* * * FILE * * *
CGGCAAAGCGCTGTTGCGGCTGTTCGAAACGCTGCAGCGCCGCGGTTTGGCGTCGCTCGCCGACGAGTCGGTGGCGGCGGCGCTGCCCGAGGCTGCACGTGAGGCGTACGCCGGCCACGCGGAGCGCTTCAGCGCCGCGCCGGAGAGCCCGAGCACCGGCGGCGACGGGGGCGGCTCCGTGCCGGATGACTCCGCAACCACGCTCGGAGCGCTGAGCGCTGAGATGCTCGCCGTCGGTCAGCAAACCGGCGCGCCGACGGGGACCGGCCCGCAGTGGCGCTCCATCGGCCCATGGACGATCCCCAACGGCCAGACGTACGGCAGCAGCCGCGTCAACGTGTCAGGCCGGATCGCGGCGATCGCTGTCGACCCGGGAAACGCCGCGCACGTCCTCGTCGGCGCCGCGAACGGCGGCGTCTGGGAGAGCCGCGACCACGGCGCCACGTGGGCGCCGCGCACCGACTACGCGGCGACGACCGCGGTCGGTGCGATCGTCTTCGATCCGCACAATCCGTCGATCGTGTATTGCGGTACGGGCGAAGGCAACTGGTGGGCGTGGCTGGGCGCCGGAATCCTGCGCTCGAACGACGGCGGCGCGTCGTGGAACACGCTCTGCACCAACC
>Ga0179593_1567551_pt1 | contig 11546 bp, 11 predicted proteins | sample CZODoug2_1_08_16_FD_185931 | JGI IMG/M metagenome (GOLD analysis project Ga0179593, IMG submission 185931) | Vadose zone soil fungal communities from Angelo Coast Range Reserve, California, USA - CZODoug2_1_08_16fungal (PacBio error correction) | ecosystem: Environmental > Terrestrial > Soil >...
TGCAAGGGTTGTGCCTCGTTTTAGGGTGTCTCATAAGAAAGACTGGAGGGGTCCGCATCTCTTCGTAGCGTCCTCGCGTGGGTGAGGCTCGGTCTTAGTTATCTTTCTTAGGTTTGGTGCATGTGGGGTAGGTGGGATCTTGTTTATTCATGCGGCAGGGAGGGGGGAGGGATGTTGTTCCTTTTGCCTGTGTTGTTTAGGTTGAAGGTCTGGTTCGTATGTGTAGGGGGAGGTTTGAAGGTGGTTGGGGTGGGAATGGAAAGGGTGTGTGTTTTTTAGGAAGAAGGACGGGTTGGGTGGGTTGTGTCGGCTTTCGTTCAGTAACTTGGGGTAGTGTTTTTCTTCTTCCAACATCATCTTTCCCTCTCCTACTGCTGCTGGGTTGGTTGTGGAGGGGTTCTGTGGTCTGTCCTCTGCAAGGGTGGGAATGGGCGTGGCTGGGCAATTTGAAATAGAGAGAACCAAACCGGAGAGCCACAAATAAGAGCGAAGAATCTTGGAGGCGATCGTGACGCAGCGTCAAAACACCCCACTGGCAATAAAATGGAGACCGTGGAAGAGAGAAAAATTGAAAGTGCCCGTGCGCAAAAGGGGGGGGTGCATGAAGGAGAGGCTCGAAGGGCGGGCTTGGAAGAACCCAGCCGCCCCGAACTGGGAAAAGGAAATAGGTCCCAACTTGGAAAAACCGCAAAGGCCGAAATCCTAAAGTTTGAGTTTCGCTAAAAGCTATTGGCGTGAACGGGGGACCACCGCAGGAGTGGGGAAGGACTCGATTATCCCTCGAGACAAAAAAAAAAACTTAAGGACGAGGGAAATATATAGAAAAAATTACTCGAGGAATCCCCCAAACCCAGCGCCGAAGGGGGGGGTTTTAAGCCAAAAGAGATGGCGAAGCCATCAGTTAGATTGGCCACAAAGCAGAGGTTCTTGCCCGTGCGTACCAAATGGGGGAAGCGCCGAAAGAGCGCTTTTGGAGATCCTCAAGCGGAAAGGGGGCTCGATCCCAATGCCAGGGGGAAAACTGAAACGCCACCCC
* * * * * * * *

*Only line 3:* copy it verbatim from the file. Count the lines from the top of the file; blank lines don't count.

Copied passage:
TGCAAGGGTTGTGCCTCGTTTTAGGGTGTCTCATAAGAAAGACTGGAGGGGTCCGCATCTCTTCGTAGCGTCCTCGCGTGGGTGAGGCTCGGTCTTAGTTATCTTTCTTAGGTTTGGTGCATGTGGGGTAGGTGGGATCTTGTTTATTCATGCGGCAGGGAGGGGGGAGGGATGTTGTTCCTTTTGCCTGTGTTGTTTAGGTTGAAGGTCTGGTTCGTATGTGTAGGGGGAGGTTTGAAGGTGGTTGGGGTGGGAATGGAAAGGGTGTGTGTTTTTTAGGAAGAAGGACGGGTTGGGTGGGTTGTGTCGGCTTTCGTTCAGTAACTTGGGGTAGTGTTTTTCTTCTTCCAACATCATCTTTCCCTCTCCTACTGCTGCTGGGTTGGTTGTGGAGGGGTTCTGTGGTCTGTCCTCTGCAAGGGTGGGAATGGGCGTGGCTGGGCAATTTGAAATAGAGAGAACCAAACCGGAGAGCCACAAATAAGAGCGAAGAATCTTGGAGGCGATCGTGACGCAGCGTCAAAACACCCCACTGGCAATAAAATGGAGACCGTGGAAGAGAGAAAAATTGAAAGTGCCCGTGCGCAAAAGGGGGGGGTGCATGAAGGAGAGGCTCGAAGGGCGGGCTTGGAAGAACCCAGCCGCCCCGAACTGGGAAAAGGAAATAGGTCCCAACTTGGAAAAACCGCAAAGGCCGAAATCCTAAAGTTTGAGTTTCGCTAAAAGCTATTGGCGTGAACGGGGGACCACCGCAGGAGTGGGGAAGGACTCGATTATCCCTCGAGACAAAAAAAAAAACTTAAGGACGAGGGAAATATATAGAAAAAATTACTCGAGGAATCCCCCAAACCCAGCGCCGAAGGGGGGGGTTTTAAGCCAAAAGAGATGGCGAAGCCATCAGTTAGATTGGCCACAAAGCAGAGGTTCTTGCCCGTGCGTACCAAATGGGGGAAGCGCCGAAAGAGCGCTTTTGGAGATCCTCAAGCGGAAAGGGGGCTCGATCCCAATGCCAGGGGGAAAACTGAAACGCCACCCC